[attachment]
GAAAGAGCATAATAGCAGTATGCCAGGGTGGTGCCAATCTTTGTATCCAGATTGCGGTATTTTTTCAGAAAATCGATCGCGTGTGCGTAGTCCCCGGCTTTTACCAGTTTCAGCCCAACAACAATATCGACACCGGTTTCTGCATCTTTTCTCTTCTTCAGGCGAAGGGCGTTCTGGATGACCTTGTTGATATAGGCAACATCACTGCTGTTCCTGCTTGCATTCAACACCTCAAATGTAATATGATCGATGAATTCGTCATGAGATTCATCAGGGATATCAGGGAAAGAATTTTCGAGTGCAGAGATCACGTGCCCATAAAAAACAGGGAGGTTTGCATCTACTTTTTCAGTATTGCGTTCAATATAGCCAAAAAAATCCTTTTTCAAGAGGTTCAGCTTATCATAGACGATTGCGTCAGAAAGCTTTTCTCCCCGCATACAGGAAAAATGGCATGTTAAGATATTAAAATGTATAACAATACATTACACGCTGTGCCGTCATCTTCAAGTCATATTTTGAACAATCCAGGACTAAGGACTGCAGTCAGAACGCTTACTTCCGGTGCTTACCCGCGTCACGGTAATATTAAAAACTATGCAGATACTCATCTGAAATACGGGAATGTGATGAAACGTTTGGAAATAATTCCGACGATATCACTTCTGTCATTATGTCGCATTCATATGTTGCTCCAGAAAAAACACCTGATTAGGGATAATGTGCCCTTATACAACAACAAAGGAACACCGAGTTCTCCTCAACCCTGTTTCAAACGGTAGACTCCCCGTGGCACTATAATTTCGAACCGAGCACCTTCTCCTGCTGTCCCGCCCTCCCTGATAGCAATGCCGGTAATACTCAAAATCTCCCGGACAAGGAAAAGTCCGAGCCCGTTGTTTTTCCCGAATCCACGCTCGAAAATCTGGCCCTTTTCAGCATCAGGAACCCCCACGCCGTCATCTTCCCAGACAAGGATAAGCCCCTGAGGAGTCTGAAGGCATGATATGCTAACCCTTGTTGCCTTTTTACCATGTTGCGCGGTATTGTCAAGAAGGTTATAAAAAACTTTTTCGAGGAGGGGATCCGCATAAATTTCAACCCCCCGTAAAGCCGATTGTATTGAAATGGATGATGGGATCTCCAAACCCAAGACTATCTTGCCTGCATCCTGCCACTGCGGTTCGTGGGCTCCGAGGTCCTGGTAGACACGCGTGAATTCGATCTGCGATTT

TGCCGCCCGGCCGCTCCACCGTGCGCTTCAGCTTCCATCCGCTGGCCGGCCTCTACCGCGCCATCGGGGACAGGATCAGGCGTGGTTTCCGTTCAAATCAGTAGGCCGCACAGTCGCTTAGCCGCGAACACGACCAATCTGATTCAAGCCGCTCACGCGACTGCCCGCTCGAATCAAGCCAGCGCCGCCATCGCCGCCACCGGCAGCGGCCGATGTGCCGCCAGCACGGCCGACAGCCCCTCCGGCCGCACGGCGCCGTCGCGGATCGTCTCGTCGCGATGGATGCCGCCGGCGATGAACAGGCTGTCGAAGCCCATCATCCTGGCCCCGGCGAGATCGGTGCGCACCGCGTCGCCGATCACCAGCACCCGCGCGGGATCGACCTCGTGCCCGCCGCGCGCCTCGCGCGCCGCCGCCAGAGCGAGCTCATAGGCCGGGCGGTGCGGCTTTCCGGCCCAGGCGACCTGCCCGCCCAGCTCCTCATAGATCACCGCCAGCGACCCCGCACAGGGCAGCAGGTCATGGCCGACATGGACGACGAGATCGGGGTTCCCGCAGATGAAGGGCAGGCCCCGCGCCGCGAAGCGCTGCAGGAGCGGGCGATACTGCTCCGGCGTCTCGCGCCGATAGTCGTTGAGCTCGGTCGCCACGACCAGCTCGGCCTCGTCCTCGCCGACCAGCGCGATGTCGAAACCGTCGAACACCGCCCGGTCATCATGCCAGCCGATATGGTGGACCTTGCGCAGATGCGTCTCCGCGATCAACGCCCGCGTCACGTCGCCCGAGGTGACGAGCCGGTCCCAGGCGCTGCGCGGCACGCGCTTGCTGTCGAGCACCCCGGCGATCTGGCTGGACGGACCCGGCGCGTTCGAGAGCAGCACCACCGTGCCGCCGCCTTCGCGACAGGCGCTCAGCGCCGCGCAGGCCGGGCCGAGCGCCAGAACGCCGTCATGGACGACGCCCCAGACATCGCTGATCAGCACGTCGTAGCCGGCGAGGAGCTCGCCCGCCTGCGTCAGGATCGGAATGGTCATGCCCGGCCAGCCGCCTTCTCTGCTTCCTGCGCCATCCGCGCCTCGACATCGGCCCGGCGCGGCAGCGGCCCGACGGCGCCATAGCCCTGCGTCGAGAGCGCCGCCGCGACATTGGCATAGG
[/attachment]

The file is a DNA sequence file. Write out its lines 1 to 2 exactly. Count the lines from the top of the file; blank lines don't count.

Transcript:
GAAAGAGCATAATAGCAGTATGCCAGGGTGGTGCCAATCTTTGTATCCAGATTGCGGTATTTTTTCAGAAAATCGATCGCGTGTGCGTAGTCCCCGGCTTTTACCAGTTTCAGCCCAACAACAATATCGACACCGGTTTCTGCATCTTTTCTCTTCTTCAGGCGAAGGGCGTTCTGGATGACCTTGTTGATATAGGCAACATCACTGCTGTTCCTGCTTGCATTCAACACCTCAAATGTAATATGATCGATGAATTCGTCATGAGATTCATCAGGGATATCAGGGAAAGAATTTTCGAGTGCAGAGATCACGTGCCCATAAAAAACAGGGAGGTTTGCATCTACTTTTTCAGTATTGCGTTCAATATAGCCAAAAAAATCCTTTTTCAAGAGGTTCAGCTTATCATAGACGATTGCGTCAGAAAGCTTTTCTCCCCGCATACAGGAAAAATGGCATGTTAAGATATTAAAATGTATAACAATACATTACACGCTGTGCCGTCATCTTCAAGTCATATTTTGAACAATCCAGGACTAAGGACTGCAGTCAGAACGCTTACTTCCGGTGCTTACCCGCGTCACGGTAATATTAAAAACTATGCAGATACTCATCTGAAATACGGGAATGTGATGAAACGTTTGGAAATAATTCCGACGATATCACTTCTGTCATTATGTCGCATTCATATGTTGCTCCAGAAAAAACACCTGATTAGGGATAATGTGCCCTTATACAACAACAAAGGAACACCGAGTTCTCCTCAACCCTGTTTCAAACGGTAGACTCCCCGTGGCACTATAATTTCGAACCGAGCACCTTCTCCTGCTGTCCCGCCCTCCCTGATAGCAATGCCGGTAATACTCAAAATCTCCCGGACAAGGAAAAGTCCGAGCCCGTTGTTTTTCCCGAATCCACGCTCGAAAATCTGGCCCTTTTCAGCATCAGGAACCCCCACGCCGTCATCTTCCCAGACAAGGATAAGCCCCTGAGGAGTCTGAAGGCATGATATGCTAACCCTTGTTGCCTTTTTACCATGTTGCGCGGTATTGTCAAGAAGGTTATAAAAAACTTTTTCGAGGAGGGGATCCGCATAAATTTCAACCCCCCGTAAAGCCGATTGTATTGAAATGGATGATGGGATCTCCAAACCCAAGACTATCTTGCCTGCATCCTGCCACTGCGGTTCGTGGGCTCCGAGGTCCTGGTAGACACGCGTGAATTCGATCTGCGATTT

TGCCGCCCGGCCGCTCCACCGTGCGCTTCAGCTTCCATCCGCTGGCCGGCCTCTACCGCGCCATCGGGGACAGGATCAGGCGTGGTTTCCGTTCAAATCAGTAGGCCGCACAGTCGCTTAGCCGCGAACACGACCAATCTGATTCAAGCCGCTCACGCGACTGCCCGCTCGAATCAAGCCAGCGCCGCCATCGCCGCCACCGGCAGCGGCCGATGTGCCGCCAGCACGGCCGACAGCCCCTCCGGCCGCACGGCGCCGTCGCGGATCGTCTCGTCGCGATGGATGCCGCCGGCGATGAACAGGCTGTCGAAGCCCATCATCCTGGCCCCGGCGAGATCGGTGCGCACCGCGTCGCCGATCACCAGCACCCGCGCGGGATCGACCTCGTGCCCGCCGCGCGCCTCGCGCGCCGCCGCCAGAGCGAGCTCATAGGCCGGGCGGTGCGGCTTTCCGGCCCAGGCGACCTGCCCGCCCAGCTCCTCATAGATCACCGCCAGCGACCCCGCACAGGGCAGCAGGTCATGGCCGACATGGACGACGAGATCGGGGTTCCCGCAGATGAAGGGCAGGCCCCGCGCCGCGAAGCGCTGCAGGAGCGGGCGATACTGCTCCGGCGTCTCGCGCCGATAGTCGTTGAGCTCGGTCGCCACGACCAGCTCGGCCTCGTCCTCGCCGACCAGCGCGATGTCGAAACCGTCGAACACCGCCCGGTCATCATGCCAGCCGATATGGTGGACCTTGCGCAGATGCGTCTCCGCGATCAACGCCCGCGTCACGTCGCCCGAGGTGACGAGCCGGTCCCAGGCGCTGCGCGGCACGCGCTTGCTGTCGAGCACCCCGGCGATCTGGCTGGACGGACCCGGCGCGTTCGAGAGCAGCACCACCGTGCCGCCGCCTTCGCGACAGGCGCTCAGCGCCGCGCAGGCCGGGCCGAGCGCCAGAACGCCGTCATGGACGACGCCCCAGACATCGCTGATCAGCACGTCGTAGCCGGCGAGGAGCTCGCCCGCCTGCGTCAGGATCGGAATGGTCATGCCCGGCCAGCCGCCTTCTCTGCTTCCTGCGCCATCCGCGCCTCGACATCGGCCCGGCGCGGCAGCGGCCCGACGGCGCCATAGCCCTGCGTCGAGAGCGCCGCCGCGACATTGGCATAGG